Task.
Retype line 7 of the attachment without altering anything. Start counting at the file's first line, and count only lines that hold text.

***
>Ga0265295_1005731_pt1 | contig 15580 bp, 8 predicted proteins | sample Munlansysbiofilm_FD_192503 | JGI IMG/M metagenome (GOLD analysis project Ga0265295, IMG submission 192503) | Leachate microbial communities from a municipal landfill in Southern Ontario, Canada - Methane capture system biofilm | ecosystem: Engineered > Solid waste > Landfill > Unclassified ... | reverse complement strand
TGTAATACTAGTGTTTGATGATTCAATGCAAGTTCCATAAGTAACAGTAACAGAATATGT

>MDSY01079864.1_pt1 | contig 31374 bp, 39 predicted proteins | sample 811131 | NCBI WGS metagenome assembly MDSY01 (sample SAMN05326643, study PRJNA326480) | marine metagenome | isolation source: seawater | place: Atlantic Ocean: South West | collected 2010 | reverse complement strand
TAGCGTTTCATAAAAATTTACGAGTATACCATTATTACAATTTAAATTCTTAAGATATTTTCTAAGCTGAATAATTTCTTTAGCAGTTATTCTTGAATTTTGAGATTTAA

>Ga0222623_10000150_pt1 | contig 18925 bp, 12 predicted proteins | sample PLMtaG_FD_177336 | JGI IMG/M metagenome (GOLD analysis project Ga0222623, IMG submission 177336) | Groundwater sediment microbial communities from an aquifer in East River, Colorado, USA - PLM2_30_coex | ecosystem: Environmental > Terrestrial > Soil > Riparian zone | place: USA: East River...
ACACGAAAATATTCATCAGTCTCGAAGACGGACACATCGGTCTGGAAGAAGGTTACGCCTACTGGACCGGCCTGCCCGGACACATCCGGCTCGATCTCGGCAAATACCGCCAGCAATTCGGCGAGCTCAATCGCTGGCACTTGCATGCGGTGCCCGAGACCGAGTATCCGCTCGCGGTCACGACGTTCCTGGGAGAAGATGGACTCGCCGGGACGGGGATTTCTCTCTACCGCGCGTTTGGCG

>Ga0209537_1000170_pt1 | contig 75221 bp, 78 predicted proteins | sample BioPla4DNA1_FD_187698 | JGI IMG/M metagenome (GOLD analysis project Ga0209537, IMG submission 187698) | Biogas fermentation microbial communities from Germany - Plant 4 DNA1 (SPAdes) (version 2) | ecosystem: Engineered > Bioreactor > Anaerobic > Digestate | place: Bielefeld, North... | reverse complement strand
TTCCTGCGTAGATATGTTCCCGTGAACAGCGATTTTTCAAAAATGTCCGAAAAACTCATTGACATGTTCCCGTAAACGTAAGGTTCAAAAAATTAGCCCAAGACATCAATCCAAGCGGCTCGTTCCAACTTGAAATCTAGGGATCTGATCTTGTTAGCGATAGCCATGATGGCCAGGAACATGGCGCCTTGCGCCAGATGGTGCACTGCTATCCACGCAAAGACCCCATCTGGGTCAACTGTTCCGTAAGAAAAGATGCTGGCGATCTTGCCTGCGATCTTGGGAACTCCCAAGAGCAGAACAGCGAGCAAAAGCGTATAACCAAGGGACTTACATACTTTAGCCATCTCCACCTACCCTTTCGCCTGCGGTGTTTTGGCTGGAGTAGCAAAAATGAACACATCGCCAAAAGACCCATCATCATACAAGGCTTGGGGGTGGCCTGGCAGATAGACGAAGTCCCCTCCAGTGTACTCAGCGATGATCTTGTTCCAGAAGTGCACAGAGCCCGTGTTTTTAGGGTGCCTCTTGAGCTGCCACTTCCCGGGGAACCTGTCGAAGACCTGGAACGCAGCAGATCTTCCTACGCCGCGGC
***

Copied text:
>Ga0209537_1000170_pt1 | contig 75221 bp, 78 predicted proteins | sample BioPla4DNA1_FD_187698 | JGI IMG/M metagenome (GOLD analysis project Ga0209537, IMG submission 187698) | Biogas fermentation microbial communities from Germany - Plant 4 DNA1 (SPAdes) (version 2) | ecosystem: Engineered > Bioreactor > Anaerobic > Digestate | place: Bielefeld, North... | reverse complement strand